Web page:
On Monday I gave a lecture on the mean value theorem in my Calculus I class. The mean value theorem says that if is a differentiable function and , then there exists a value such that .
That is, the average rate of change of the function over must be achieved (as an instantaneous rate of change) at some point between and .
As an example, I gave them a hypothetical means of using E-Z Passes to issue speeding tickets. (An E-Z Pass is an electronic device in your car that reads when you pass through highway toll booths. It is tied to your credit card and is used to automatically collect tolls.)
Suppose a car that is equipped with an E-Z Pass drives from the toll plaza in Carlisle, PA (milage marker 226 on the PA Turnpike) to the one in Valley Forge (marker 326) in 1 hour and 15 minutes. A few days later the driver receives a speeding ticket in the mail. How did the PA state troopers know that the driver was speeding?
If we let be the position function for the car (measured by the milage markers) and that the car passed through the Carlisle toll booth at hrs. Then and . Assuming is differentiable, the mean value theorem says that there is a such that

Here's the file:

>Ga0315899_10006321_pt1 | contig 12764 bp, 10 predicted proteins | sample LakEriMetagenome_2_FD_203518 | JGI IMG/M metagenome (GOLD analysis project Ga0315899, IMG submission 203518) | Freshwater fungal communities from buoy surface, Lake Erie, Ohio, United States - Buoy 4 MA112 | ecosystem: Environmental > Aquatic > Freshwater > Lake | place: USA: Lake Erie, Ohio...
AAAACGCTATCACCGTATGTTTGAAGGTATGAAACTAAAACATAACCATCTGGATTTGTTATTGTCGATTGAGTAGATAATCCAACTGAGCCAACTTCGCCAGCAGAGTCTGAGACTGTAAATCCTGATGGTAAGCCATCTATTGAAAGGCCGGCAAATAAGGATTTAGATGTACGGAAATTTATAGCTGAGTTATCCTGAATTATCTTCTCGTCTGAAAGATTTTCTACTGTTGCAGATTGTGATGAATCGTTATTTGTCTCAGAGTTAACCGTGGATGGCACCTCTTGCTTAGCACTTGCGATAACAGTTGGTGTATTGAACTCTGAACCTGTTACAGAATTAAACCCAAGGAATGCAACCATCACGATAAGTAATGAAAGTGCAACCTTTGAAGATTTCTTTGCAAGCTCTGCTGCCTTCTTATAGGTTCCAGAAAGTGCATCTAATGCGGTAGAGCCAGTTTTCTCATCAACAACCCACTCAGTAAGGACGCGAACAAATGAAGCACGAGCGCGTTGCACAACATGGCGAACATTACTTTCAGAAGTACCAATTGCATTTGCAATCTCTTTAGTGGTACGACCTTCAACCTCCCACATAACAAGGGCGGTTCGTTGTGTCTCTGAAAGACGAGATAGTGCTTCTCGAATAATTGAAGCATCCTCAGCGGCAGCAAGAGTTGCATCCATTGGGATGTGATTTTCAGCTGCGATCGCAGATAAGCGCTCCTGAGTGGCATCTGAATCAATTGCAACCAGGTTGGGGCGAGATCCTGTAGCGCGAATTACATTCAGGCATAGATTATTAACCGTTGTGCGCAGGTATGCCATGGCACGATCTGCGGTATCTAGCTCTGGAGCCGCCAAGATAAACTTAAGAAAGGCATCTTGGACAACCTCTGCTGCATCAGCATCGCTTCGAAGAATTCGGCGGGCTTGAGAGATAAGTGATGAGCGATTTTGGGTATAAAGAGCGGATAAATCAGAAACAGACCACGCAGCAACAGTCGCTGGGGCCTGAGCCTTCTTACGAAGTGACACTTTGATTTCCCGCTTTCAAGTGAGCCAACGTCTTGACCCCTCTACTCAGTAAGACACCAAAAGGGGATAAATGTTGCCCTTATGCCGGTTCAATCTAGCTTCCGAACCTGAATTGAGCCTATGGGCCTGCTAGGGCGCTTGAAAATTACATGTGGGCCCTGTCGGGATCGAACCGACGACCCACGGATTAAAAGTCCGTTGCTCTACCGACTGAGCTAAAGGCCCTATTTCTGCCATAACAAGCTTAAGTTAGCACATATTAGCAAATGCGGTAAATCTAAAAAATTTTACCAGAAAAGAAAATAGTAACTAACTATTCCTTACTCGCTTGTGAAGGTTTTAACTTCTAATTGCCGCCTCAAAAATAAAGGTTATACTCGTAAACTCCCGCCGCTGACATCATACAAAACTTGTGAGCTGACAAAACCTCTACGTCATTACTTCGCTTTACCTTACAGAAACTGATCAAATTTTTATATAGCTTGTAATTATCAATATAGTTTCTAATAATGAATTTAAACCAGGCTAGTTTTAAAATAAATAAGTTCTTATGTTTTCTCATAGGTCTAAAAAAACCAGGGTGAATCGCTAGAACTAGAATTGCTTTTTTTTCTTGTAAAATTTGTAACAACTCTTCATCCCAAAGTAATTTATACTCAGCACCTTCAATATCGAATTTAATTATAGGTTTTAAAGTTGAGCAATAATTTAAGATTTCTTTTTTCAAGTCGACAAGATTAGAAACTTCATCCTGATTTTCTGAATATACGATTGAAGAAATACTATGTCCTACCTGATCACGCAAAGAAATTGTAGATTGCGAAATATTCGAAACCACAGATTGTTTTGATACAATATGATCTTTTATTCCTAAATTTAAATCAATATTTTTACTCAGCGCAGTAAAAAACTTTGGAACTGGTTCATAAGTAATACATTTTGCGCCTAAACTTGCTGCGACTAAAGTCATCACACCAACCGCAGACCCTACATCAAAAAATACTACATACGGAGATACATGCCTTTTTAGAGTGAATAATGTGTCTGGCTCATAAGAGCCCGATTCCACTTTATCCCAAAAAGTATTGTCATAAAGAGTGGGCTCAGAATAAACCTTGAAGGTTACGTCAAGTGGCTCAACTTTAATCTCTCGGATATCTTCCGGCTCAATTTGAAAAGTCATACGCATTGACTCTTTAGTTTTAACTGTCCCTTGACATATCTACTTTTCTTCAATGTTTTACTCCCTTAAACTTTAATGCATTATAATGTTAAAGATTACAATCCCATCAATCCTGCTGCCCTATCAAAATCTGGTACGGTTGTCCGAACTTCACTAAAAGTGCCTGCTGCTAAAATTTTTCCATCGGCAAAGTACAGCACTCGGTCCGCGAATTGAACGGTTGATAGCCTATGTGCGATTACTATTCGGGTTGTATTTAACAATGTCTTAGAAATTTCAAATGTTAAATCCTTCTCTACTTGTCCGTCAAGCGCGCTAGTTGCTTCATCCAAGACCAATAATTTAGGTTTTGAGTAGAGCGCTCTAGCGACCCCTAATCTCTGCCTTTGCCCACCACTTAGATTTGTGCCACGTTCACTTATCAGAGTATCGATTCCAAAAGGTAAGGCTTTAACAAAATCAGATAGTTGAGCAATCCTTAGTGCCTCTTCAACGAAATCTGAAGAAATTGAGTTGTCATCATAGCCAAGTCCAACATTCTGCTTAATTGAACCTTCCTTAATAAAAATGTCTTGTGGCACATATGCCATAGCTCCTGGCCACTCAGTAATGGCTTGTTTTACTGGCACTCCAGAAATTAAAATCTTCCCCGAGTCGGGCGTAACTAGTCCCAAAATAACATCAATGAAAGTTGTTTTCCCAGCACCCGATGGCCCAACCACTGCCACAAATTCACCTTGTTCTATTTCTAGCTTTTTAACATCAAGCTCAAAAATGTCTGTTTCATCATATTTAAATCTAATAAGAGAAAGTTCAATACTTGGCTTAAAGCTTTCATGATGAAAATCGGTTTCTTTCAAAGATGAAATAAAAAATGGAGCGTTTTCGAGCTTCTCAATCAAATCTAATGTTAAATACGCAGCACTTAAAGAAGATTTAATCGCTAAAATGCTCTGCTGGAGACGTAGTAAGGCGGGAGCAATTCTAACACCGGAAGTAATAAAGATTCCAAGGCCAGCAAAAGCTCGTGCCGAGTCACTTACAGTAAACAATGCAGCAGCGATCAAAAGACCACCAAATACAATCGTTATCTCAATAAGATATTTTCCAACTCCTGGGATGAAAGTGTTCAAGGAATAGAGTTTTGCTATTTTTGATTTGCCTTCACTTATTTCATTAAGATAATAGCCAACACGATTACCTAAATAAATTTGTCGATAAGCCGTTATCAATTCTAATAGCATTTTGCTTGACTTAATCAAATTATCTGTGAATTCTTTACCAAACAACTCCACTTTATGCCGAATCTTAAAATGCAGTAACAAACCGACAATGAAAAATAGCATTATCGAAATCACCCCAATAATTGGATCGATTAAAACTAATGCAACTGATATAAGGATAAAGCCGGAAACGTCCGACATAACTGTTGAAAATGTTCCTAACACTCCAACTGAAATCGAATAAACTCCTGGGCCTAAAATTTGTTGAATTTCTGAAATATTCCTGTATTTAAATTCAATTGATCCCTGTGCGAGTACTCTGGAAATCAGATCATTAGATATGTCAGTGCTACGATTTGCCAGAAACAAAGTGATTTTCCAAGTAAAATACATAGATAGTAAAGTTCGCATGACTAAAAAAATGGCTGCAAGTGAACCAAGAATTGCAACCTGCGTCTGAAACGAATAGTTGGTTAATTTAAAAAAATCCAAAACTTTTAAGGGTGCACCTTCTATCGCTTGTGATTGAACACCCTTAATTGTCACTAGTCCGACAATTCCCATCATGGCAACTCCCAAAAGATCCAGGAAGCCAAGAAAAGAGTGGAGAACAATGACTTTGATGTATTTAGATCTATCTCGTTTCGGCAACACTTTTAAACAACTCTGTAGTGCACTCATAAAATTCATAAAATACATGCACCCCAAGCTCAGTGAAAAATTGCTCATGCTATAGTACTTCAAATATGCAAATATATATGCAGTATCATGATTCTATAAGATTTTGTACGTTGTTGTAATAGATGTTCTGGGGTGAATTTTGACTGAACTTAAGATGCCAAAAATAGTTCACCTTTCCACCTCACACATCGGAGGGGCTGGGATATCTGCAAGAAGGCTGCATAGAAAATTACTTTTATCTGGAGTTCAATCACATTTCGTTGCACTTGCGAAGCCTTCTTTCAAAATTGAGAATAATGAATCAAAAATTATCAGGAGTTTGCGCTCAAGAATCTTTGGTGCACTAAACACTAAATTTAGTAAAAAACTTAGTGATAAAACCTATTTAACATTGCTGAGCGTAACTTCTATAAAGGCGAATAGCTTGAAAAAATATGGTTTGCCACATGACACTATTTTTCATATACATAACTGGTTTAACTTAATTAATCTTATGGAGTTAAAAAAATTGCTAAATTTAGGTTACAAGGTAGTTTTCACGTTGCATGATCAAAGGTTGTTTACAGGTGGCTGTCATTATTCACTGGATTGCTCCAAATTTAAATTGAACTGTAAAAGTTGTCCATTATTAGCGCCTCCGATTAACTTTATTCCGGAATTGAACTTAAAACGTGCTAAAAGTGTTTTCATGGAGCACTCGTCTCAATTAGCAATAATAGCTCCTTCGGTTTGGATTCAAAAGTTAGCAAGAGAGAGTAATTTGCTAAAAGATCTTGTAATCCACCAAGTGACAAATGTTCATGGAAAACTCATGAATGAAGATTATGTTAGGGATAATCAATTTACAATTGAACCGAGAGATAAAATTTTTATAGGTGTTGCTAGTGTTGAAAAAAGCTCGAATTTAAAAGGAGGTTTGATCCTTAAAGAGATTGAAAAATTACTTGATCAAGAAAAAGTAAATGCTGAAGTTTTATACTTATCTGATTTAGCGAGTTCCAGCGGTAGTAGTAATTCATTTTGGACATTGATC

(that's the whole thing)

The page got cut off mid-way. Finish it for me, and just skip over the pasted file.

In other words, at some time during the drive, the car was traveling 80 mph (the speed limit of the PA Turnpike is 65 mph).
I ended the discussion by commenting that it would be refreshing to hear a state trooper cite the mean value theorem in a court room if the ticket was challenged!
After class, a student told me that a friend of his got just such a speeding ticket. I was skeptical, so I searched on the internet to see what I could find on the topic. Sure enough, the urban legends website Snopes.com had a posting on this very topic.
We have yet to find any verified accounts of municipalities (in any state) automatically issuing traffic citations based on transit times recorded by electronic toll collection systems. Although many people maintain they have received such citations (or know someone who has), those claims have so far always proved to be misunderstandings: Motorists who travel too fast as they pass by E-Z Pass toll collection points may receive letters warning them to slow down while they use E-Z Pass lanes or else risk cancellation of their E-Z Pass accounts, but those letters are not law enforcement citations, nor are they based on speeds calculated by recording times of passage between two checkpoints.
However, law enforcement officials have used the mean value theorem to nab speeders. In 2005 Scotland began a system that used cameras to compute the average velocity of cars at locations along a 28-mile stretch of A77. They used this information to issue speeding tickets. The cars were identified by their license plates (the cameras were equipped with optical character recognition software).